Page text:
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Old 05-01-2015, 09:17 PM   #1
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Septic systems and wells

Not entirely sure what forum to put this thread in, but plumbing seems close enough...

Anyway, looking at a new property in a rural location, off of the municipal water supply.

Ive never lived anywhere serviced by a septic system and a well.
I was wondering what some of the issues/drawbacks/problems/maintenance etc etc go with having a well and septic system is.

Obviously the septic system needs to be pumped out occasionally and can overflow into the yard.
Well water, depending on the quality, I imagine has to be properly filtered (and treated??) and I would assume periodically be sampled for water quality

What else?
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Old 05-01-2015, 09:31 PM   #2
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Your water comes from a pump. When the power goes out you will have a bit of water until the pressure in the tank runs down, but once gone you have none until the power comes back unless you have a generator.
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Old 05-01-2015, 09:55 PM   #3
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Have your septic system looked at by the local authority for a presale inspection. That way if the worse happens you can deduct the cost of repair off the sale. Older septic systems are prone to leach bed failure that makes replacement mandatory due to State and federal EPA rules. A good Realtor should do this automatically. I would also have the well water tested for bacteria. Usually your local health department takes care of both.
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Old 05-02-2015, 04:41 AM   #4
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It's no problem at all if done right, and is probably usually better for you than municipal. But there is some knowledge you should pick up if you decide to do it. (Mostly just get it pumped and inspected according to schedule, maybe every few years, and it's fine for 30-40 years from install).

A few problems to watch out for:

Pump may be sized inadequately/well may have insufficient capacity. Can it maintain good water pressure continuously, after it's been running for a while and the pump kicks on?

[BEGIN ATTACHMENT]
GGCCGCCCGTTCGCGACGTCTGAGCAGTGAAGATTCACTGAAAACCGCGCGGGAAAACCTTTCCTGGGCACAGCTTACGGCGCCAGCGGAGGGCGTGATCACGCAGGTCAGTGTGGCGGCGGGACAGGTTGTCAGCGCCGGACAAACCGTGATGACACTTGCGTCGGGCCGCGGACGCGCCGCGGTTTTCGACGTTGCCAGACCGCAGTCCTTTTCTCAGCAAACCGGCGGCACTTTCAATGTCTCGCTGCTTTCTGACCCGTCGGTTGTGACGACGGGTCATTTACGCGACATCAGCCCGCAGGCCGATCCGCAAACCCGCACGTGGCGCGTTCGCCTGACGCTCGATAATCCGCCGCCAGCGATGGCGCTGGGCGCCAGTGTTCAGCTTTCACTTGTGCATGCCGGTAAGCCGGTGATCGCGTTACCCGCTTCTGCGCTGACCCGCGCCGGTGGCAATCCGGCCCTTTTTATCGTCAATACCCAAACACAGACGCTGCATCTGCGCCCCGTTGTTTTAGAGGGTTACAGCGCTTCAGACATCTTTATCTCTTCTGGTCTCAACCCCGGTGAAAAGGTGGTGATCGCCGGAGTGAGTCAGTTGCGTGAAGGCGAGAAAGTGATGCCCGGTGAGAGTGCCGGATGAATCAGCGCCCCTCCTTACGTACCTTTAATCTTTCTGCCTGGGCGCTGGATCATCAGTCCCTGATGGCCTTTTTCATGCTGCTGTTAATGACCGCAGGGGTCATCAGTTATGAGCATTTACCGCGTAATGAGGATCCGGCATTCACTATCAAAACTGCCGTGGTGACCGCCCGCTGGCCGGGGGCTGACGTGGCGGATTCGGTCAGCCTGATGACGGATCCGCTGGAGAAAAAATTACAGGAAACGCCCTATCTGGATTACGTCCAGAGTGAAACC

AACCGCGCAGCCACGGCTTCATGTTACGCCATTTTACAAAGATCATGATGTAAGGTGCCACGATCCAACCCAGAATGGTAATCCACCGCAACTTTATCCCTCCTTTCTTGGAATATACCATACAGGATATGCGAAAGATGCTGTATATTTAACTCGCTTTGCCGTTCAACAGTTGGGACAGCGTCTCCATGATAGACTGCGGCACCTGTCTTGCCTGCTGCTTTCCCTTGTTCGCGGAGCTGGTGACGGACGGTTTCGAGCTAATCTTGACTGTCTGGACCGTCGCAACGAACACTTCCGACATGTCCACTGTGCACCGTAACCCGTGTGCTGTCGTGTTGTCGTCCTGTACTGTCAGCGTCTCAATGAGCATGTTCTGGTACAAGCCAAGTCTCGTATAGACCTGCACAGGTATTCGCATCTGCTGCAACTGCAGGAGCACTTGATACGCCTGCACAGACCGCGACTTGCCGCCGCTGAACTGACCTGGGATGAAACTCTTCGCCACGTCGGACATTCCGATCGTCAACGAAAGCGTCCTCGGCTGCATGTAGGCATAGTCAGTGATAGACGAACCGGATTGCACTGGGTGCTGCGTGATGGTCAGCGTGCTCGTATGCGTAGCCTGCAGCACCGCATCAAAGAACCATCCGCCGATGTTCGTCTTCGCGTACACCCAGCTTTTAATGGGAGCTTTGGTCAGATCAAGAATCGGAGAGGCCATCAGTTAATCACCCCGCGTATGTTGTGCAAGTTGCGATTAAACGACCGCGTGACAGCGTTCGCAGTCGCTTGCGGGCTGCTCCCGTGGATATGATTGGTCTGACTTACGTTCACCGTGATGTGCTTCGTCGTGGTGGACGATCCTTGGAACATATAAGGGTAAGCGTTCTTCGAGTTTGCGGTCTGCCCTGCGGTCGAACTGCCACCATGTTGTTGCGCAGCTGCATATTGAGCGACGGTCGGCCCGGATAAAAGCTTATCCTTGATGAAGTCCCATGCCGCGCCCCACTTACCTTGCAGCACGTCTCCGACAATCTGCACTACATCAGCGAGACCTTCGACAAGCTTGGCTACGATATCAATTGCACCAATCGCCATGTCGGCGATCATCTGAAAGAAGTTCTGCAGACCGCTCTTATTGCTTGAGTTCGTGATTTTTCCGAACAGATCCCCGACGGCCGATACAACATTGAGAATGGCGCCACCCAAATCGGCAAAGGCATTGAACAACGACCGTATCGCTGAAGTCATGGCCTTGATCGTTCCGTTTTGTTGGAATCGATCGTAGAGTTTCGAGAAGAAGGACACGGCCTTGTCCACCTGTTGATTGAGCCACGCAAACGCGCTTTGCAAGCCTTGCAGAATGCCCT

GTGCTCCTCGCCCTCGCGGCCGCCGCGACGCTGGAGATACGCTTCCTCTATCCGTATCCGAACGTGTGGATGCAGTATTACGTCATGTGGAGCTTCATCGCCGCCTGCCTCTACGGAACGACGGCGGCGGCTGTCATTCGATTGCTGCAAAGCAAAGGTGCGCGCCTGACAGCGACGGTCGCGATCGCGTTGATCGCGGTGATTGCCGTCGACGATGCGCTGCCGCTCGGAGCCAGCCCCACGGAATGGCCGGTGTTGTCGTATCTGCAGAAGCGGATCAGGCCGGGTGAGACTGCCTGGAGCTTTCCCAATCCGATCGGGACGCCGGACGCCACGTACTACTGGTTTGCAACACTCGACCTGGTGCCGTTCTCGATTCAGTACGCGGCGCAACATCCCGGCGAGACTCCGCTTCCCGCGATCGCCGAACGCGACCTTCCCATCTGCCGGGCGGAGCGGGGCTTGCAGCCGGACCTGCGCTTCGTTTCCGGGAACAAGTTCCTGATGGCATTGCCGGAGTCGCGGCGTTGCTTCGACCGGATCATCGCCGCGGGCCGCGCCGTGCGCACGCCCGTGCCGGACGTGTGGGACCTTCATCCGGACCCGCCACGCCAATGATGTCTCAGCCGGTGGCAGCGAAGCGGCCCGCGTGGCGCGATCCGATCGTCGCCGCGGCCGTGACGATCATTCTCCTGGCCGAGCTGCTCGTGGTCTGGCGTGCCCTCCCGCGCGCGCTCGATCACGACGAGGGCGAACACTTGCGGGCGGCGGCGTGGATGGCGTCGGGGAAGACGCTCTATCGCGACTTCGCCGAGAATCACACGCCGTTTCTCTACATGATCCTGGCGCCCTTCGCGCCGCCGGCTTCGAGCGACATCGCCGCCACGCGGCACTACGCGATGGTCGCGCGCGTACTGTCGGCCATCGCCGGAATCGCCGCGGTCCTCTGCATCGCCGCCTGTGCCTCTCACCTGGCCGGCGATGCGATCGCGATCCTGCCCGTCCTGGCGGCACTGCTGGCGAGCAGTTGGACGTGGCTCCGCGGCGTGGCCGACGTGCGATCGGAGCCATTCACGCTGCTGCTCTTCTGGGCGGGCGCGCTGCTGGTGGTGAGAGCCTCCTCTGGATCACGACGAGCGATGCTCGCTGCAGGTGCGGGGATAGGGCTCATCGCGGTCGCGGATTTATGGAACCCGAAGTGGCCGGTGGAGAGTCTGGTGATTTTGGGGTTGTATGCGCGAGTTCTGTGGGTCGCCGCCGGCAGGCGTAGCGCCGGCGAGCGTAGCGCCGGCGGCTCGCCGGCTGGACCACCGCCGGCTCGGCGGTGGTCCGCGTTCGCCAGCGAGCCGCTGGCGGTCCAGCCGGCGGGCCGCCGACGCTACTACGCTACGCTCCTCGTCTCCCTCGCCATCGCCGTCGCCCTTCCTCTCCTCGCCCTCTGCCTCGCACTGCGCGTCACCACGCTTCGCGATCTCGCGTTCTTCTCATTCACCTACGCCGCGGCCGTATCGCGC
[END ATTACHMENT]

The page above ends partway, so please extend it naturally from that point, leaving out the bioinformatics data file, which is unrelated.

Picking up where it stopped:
Well can be contaminated. Is it far enough from septic? Get test for bacteria.

Septic may be at or near or past end of life, depending on age, how often it's pumped, etc... See how old it is, get documentation on how often it's been pumped if any is available, have it pumped and inspected by someone not recommended by the real estate agent. If muni authority will inspect it, great.

(Real estate agent has an incentive to use inspectors who will find enough wrong to knock a grand or two off a deal, but who will not tell you all the problems they see (or should see) because they don't want to kill the deal.) A failed septic can be expensive enough to kill a deal. (5-30K+)

Roots may be growing into drain field. Be sure to cut trees that threaten it.
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Old 05-02-2015, 04:54 AM   #5
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This is very common. Others have given you good advice. Additionally watch what you throw down the drain. Garbage disposals should be used sparingly if at all. Avoid excessive chemicals like large quantities of bleach, latex paint ( I wash my paint brushes, use disposable paint tray liners and throw my paint roller covers out rather than wash them to reduce that load) , poisons or harsh chemicals. choose water saving appliances like washing machines. Don't drain storm water or sump pumps into your septic system
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Old 05-02-2015, 06:06 AM   #6
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A lot depends on how old the systems are.
One of your homes has a brand new pump, water softner, septic system and plumbing in a 75 year old house.
The other has a 50 year old septic that was built with no permits, buryed way to deep, terricotta clay leach field, plus the home has been added onto three times.
One was a porch with the slab pored over 1/2 the septic tank.
Guess which one is failing and is being replaced.
Older systems often times only had 500 gal. tanks and materials like Orangeburg, steel, or Terracotta drains that collaped or allowed roots in.
When posting in forums, letting us know your location will help others give better feedback/advice/solutions to your questions
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Old 05-02-2015, 08:30 AM   #7
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Are you talking about buying a property with an existing well and septic tank or installing a well & septic on a undeveloped piece of property?

If new, your local health department will specify separation requirements between your well (and any neighbors' wells) and a proposed septic systems. Also separation from any bodies of water (ponds, streams, etc.) Be aware that both are pretty expensive utilities. Most places a septic will cost $15K and up. A well and pump system, $10K and up. And when I say up, it can mean double or more.
Get estimates from local well drillers and septic installers.
My electrical answers are based on 2017 NEC, you may have local amendments.

Location: Coastal South Carolina
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